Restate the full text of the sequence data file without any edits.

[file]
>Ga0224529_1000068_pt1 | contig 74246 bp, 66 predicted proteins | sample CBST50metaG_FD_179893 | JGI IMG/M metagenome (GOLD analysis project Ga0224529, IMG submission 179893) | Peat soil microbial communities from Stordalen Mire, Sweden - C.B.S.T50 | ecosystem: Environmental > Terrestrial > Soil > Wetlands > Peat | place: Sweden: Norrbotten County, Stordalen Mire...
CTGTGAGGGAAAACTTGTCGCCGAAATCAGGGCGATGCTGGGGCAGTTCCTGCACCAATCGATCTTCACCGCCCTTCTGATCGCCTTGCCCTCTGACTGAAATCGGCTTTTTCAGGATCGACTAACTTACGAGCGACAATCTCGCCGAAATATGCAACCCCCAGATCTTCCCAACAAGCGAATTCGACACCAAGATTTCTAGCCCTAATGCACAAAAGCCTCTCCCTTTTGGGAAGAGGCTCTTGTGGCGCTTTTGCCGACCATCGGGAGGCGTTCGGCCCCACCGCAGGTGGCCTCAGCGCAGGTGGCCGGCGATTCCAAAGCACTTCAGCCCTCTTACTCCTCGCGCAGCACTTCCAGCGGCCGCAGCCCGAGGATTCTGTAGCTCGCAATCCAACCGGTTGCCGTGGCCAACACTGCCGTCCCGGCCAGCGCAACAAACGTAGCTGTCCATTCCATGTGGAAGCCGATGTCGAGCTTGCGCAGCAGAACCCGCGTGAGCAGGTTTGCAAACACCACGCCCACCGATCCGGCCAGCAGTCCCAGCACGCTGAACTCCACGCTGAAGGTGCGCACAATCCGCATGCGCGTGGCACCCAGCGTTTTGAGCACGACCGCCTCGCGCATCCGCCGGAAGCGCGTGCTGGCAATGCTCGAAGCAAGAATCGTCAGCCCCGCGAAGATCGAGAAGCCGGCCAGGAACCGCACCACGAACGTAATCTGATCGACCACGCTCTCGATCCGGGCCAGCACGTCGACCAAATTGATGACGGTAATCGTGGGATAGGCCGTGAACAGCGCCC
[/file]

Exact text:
>Ga0224529_1000068_pt1 | contig 74246 bp, 66 predicted proteins | sample CBST50metaG_FD_179893 | JGI IMG/M metagenome (GOLD analysis project Ga0224529, IMG submission 179893) | Peat soil microbial communities from Stordalen Mire, Sweden - C.B.S.T50 | ecosystem: Environmental > Terrestrial > Soil > Wetlands > Peat | place: Sweden: Norrbotten County, Stordalen Mire...
CTGTGAGGGAAAACTTGTCGCCGAAATCAGGGCGATGCTGGGGCAGTTCCTGCACCAATCGATCTTCACCGCCCTTCTGATCGCCTTGCCCTCTGACTGAAATCGGCTTTTTCAGGATCGACTAACTTACGAGCGACAATCTCGCCGAAATATGCAACCCCCAGATCTTCCCAACAAGCGAATTCGACACCAAGATTTCTAGCCCTAATGCACAAAAGCCTCTCCCTTTTGGGAAGAGGCTCTTGTGGCGCTTTTGCCGACCATCGGGAGGCGTTCGGCCCCACCGCAGGTGGCCTCAGCGCAGGTGGCCGGCGATTCCAAAGCACTTCAGCCCTCTTACTCCTCGCGCAGCACTTCCAGCGGCCGCAGCCCGAGGATTCTGTAGCTCGCAATCCAACCGGTTGCCGTGGCCAACACTGCCGTCCCGGCCAGCGCAACAAACGTAGCTGTCCATTCCATGTGGAAGCCGATGTCGAGCTTGCGCAGCAGAACCCGCGTGAGCAGGTTTGCAAACACCACGCCCACCGATCCGGCCAGCAGTCCCAGCACGCTGAACTCCACGCTGAAGGTGCGCACAATCCGCATGCGCGTGGCACCCAGCGTTTTGAGCACGACCGCCTCGCGCATCCGCCGGAAGCGCGTGCTGGCAATGCTCGAAGCAAGAATCGTCAGCCCCGCGAAGATCGAGAAGCCGGCCAGGAACCGCACCACGAACGTAATCTGATCGACCACGCTCTCGATCCGGGCCAGCACGTCGACCAAATTGATGACGGTAATCGTGGGATAGGCCGTGAACAGCGCCC